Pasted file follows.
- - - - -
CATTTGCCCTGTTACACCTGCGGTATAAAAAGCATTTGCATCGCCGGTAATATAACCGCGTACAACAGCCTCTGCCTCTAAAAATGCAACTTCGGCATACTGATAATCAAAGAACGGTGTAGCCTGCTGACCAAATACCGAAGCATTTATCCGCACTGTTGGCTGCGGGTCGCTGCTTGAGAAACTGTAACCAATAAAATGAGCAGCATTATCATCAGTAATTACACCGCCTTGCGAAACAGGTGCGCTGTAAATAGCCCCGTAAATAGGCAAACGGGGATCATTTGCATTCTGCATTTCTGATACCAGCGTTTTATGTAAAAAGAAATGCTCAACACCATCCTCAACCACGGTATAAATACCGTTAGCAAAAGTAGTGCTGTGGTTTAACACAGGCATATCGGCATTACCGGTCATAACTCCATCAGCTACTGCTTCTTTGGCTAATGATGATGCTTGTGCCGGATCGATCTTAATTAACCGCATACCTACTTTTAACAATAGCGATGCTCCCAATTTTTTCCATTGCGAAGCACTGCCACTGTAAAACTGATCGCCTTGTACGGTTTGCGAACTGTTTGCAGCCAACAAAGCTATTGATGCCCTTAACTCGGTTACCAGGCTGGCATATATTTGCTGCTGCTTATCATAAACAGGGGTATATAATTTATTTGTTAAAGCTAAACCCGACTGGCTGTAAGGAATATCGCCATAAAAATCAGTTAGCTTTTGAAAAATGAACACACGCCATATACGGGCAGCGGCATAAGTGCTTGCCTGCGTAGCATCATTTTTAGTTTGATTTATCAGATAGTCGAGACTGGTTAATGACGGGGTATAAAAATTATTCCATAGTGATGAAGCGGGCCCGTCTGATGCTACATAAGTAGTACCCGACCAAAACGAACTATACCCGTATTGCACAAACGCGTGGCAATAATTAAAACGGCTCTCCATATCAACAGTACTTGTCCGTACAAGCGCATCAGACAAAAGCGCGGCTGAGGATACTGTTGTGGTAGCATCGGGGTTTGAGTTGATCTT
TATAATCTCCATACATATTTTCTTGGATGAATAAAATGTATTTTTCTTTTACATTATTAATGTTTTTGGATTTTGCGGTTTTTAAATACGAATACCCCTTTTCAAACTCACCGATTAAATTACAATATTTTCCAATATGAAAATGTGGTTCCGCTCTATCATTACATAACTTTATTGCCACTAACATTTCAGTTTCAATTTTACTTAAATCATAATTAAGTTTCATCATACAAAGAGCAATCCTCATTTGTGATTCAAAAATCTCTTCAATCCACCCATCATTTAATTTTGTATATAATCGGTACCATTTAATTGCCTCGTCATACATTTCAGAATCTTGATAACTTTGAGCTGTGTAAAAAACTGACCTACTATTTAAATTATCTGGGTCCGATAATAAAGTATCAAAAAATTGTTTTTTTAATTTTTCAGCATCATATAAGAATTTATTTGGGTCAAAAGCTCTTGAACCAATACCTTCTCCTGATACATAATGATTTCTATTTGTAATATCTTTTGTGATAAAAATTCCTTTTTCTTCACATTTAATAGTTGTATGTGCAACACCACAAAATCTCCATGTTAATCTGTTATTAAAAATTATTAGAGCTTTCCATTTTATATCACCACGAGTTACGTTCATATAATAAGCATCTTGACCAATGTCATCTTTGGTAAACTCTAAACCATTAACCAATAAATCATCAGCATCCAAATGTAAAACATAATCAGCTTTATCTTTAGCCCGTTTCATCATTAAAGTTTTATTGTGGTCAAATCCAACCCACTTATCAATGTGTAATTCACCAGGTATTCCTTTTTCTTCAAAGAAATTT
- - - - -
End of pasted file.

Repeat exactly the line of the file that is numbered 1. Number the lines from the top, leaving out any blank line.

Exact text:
CATTTGCCCTGTTACACCTGCGGTATAAAAAGCATTTGCATCGCCGGTAATATAACCGCGTACAACAGCCTCTGCCTCTAAAAATGCAACTTCGGCATACTGATAATCAAAGAACGGTGTAGCCTGCTGACCAAATACCGAAGCATTTATCCGCACTGTTGGCTGCGGGTCGCTGCTTGAGAAACTGTAACCAATAAAATGAGCAGCATTATCATCAGTAATTACACCGCCTTGCGAAACAGGTGCGCTGTAAATAGCCCCGTAAATAGGCAAACGGGGATCATTTGCATTCTGCATTTCTGATACCAGCGTTTTATGTAAAAAGAAATGCTCAACACCATCCTCAACCACGGTATAAATACCGTTAGCAAAAGTAGTGCTGTGGTTTAACACAGGCATATCGGCATTACCGGTCATAACTCCATCAGCTACTGCTTCTTTGGCTAATGATGATGCTTGTGCCGGATCGATCTTAATTAACCGCATACCTACTTTTAACAATAGCGATGCTCCCAATTTTTTCCATTGCGAAGCACTGCCACTGTAAAACTGATCGCCTTGTACGGTTTGCGAACTGTTTGCAGCCAACAAAGCTATTGATGCCCTTAACTCGGTTACCAGGCTGGCATATATTTGCTGCTGCTTATCATAAACAGGGGTATATAATTTATTTGTTAAAGCTAAACCCGACTGGCTGTAAGGAATATCGCCATAAAAATCAGTTAGCTTTTGAAAAATGAACACACGCCATATACGGGCAGCGGCATAAGTGCTTGCCTGCGTAGCATCATTTTTAGTTTGATTTATCAGATAGTCGAGACTGGTTAATGACGGGGTATAAAAATTATTCCATAGTGATGAAGCGGGCCCGTCTGATGCTACATAAGTAGTACCCGACCAAAACGAACTATACCCGTATTGCACAAACGCGTGGCAATAATTAAAACGGCTCTCCATATCAACAGTACTTGTCCGTACAAGCGCATCAGACAAAAGCGCGGCTGAGGATACTGTTGTGGTAGCATCGGGGTTTGAGTTGATCTT